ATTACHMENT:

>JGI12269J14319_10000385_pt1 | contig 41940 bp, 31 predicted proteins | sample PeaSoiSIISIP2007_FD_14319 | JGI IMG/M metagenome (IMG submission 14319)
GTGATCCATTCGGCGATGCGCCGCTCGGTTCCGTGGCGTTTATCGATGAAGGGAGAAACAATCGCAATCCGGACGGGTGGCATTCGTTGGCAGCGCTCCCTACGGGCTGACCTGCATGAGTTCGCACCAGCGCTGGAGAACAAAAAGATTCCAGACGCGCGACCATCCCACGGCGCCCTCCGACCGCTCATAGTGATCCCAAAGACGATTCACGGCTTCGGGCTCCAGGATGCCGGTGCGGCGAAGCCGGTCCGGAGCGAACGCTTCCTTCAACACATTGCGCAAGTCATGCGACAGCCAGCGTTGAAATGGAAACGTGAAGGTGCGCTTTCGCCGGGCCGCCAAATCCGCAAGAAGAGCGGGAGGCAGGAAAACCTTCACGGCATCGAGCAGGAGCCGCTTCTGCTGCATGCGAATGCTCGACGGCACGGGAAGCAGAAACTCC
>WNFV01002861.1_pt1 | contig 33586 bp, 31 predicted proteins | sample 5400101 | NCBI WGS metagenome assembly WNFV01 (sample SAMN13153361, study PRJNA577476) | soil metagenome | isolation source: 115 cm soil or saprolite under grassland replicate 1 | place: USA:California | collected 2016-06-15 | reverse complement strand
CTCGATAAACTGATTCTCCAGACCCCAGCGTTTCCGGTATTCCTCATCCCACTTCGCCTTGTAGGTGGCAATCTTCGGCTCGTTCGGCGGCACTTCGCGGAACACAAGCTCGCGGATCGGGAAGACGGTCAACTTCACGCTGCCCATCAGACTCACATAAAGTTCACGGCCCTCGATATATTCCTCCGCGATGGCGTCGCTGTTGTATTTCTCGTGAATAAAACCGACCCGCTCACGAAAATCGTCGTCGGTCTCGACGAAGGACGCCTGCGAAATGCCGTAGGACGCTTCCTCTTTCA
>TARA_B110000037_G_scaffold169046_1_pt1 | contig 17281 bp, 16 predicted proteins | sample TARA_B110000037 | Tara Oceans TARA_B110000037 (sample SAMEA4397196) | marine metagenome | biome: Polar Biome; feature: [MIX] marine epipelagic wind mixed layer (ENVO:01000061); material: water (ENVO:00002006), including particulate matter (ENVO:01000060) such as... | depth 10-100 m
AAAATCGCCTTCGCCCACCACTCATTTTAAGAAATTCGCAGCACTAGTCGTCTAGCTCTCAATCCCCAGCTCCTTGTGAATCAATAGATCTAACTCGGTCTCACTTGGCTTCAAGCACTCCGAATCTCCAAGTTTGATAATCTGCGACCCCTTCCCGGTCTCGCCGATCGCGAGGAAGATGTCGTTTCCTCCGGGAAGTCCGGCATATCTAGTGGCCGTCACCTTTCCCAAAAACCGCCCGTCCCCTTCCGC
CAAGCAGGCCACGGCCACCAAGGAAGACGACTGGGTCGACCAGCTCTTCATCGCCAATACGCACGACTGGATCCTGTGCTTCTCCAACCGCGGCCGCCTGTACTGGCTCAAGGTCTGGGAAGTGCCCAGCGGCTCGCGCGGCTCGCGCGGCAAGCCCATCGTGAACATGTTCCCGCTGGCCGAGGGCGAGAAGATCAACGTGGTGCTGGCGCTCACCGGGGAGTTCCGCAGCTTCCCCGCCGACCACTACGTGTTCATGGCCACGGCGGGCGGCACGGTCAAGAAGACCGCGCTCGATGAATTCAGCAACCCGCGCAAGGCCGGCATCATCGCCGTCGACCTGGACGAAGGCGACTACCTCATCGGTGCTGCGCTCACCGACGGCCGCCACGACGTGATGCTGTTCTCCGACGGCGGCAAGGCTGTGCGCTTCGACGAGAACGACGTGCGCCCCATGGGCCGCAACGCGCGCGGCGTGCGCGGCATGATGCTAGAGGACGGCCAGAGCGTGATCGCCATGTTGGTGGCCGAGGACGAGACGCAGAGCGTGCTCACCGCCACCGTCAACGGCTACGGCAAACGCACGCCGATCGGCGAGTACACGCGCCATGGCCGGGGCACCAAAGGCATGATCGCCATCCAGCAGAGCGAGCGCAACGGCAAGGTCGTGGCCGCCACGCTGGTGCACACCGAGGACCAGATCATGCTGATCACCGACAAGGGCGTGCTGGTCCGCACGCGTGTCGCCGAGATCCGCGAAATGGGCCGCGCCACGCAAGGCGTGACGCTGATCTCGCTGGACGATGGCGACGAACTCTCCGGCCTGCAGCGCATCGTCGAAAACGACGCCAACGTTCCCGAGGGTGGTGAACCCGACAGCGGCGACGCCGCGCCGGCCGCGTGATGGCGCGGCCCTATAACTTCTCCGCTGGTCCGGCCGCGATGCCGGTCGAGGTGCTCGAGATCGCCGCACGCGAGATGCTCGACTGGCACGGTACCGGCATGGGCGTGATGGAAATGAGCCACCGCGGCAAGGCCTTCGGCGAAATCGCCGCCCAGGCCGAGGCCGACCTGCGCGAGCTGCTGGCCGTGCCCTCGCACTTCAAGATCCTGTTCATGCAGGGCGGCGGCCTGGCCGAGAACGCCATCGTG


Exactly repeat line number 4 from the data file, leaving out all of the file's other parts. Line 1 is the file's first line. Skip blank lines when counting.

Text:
CTCGATAAACTGATTCTCCAGACCCCAGCGTTTCCGGTATTCCTCATCCCACTTCGCCTTGTAGGTGGCAATCTTCGGCTCGTTCGGCGGCACTTCGCGGAACACAAGCTCGCGGATCGGGAAGACGGTCAACTTCACGCTGCCCATCAGACTCACATAAAGTTCACGGCCCTCGATATATTCCTCCGCGATGGCGTCGCTGTTGTATTTCTCGTGAATAAAACCGACCCGCTCACGAAAATCGTCGTCGGTCTCGACGAAGGACGCCTGCGAAATGCCGTAGGACGCTTCCTCTTTCA